The Lawyer Asia Pacific 150 is the only research report to provide a ranking of the top 100 independent local firms and top 50 global firms in the region. The report offers critical review of some of the fastest growing firms and their strategies, a country-by-country guide to leading legal advisers and legal services market trends, plus exclusive insight into the current business development opportunities in the Asia Pacific. Read more
This year, The Lawyer’s annual ranking of the largest UK law firms by turnover is available as an interactive, digital benchmarking tool. For the first time this will allow you to manipulate each data set against the metrics of your choice.
Commercial firms compete for people as well as work.
There is plenty of work out there and it will continue to follow good people - good people, good work, good profits is the virtuous circle.
But what effect will the increasing availability of statistics and information about profit sharing structures have on the marketplace? The new transparency affects the thinking of existing partners contemplating internal change, and of lawyers thinking of changing firms.
Whether or not they aspire to partnership, lawyers will want to be sure that the firm they are joining is cohesive and shares profits in a way which optimises partner behaviour.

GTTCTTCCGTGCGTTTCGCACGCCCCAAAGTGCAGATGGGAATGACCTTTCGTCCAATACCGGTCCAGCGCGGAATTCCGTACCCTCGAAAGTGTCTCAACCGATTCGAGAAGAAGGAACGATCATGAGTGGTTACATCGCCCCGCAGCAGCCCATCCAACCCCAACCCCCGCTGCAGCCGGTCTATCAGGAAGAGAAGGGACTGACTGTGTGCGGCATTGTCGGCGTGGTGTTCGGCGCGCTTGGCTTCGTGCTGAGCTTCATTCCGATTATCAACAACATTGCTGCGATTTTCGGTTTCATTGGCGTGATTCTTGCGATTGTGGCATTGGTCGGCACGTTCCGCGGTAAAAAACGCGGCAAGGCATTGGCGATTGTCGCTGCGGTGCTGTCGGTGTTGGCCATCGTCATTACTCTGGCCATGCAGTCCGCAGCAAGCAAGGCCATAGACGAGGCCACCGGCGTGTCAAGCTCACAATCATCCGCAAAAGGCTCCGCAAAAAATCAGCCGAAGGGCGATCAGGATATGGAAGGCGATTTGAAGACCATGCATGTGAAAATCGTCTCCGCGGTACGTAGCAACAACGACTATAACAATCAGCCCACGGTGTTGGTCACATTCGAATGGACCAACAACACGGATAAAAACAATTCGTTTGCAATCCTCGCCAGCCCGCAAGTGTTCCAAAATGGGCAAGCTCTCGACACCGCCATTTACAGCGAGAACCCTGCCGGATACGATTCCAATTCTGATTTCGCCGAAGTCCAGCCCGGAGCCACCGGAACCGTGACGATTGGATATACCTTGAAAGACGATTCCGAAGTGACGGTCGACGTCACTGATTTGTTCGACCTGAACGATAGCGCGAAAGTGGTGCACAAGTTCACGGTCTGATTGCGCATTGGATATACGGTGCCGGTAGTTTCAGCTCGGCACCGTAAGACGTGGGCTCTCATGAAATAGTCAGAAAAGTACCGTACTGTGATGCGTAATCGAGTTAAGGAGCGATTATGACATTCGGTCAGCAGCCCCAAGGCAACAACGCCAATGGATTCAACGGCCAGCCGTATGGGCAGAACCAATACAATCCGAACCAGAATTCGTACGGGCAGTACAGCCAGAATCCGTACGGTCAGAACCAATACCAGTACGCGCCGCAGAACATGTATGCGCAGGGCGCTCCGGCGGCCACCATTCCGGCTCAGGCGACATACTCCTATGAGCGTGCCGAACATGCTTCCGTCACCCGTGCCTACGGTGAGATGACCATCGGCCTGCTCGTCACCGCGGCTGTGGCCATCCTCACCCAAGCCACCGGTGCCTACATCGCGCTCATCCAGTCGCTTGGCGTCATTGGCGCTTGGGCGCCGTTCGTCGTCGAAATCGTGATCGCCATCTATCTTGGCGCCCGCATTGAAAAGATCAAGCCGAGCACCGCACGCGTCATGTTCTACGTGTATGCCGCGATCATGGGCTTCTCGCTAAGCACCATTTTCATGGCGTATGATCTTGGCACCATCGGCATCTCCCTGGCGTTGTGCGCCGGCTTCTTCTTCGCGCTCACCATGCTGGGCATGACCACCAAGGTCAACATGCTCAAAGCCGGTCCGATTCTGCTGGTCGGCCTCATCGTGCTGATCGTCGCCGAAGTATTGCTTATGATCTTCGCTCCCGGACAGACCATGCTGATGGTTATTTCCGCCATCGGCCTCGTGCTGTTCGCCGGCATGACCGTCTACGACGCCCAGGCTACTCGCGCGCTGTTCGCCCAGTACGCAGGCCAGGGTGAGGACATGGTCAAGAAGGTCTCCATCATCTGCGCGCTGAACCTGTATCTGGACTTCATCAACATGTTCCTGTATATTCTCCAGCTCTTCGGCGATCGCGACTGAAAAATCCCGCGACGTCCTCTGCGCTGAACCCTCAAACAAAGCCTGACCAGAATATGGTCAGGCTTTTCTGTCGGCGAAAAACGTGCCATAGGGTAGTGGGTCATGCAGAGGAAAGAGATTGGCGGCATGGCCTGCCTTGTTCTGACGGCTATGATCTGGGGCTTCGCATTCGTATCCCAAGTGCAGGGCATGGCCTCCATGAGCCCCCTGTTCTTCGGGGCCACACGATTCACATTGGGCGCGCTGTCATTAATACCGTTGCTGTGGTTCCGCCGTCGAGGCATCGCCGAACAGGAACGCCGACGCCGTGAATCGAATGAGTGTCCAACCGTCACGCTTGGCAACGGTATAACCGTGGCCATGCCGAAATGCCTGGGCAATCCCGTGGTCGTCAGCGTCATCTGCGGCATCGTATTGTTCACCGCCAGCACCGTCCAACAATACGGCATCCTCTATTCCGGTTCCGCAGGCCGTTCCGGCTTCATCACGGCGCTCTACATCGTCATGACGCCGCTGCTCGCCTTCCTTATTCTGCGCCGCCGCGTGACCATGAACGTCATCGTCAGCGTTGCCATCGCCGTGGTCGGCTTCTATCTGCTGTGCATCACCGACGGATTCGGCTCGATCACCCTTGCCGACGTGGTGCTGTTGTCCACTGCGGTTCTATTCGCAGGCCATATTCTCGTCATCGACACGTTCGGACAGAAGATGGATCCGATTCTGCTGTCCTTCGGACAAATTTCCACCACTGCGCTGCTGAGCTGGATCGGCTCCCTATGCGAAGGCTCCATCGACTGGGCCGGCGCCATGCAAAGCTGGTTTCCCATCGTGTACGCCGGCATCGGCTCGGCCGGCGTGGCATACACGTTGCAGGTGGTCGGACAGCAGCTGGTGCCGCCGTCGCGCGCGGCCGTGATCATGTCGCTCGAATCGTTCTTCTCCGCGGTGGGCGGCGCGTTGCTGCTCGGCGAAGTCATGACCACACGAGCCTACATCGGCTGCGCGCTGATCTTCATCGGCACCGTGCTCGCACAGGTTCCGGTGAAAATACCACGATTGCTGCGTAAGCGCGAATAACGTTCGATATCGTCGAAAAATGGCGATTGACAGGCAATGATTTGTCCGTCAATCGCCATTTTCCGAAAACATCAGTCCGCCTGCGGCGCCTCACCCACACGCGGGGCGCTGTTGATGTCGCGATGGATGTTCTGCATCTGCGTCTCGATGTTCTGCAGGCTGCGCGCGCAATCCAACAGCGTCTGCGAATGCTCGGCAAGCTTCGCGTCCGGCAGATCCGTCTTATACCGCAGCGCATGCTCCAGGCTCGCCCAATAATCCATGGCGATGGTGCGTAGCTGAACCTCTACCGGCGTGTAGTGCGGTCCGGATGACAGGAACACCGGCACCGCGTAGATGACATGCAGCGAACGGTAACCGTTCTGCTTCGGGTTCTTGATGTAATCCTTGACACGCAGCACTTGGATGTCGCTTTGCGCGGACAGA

The treatment of this subject and the accuracy of statistics in the legal press are improving. But will there emerge an accepted optimum model towards which UK commercial firms will gradually converge - perhaps the modified lockstep? I doubt it, because partners who have come into a firm on a basis which they see as successful are reluctant to change until the market evidence for change is conclusive.
The potential recruit will be looking at profit sharing with other structural and cultural characteristics likely to affect partner behaviour. For national firms with more than one office, new recruits will be asking how many profit centres it has and how the London office is handled for profit shares, salaries and charge rates. Are clients likely to derive any benefit from multiple locations? Will partners actually refer work on grounds of specialism or geographical conven-ience, or will the centres compete?
Other considerations will be whether a fixed share partnership is merely a "waiting room" or is there a class of long-term fixed share partners? If there is, how does that effect commitment levels in the engine room and should the recruit fear blockages above? What is the conversion rate of fixed share into equity partners? What is the rate of partner turnover? Is a shifting population a sign of clear strategic plans and action, and of ensuring that partners perform or go - or a sign that something is wrong?
LLPs, if adopted, will standardise a lot of information and "full earnings" accounting for tax will help. New themes will emerge to classify firms and perceptions will sharpen.
Some internal mysteries will be clarified and some will remain. Does the firm support partners who are unwell or going through a temporary lean time? Transparency and statistics will not answer this.
The "AB poaches X from CD" stories will continue and we will read them, doubting whether they can possibly explain accurately what happened. But naturally, we say, our transparency is about being businesslike, just like our clients.
Or are our clients businesslike because they do not share confidential information as enthusiastically as we do?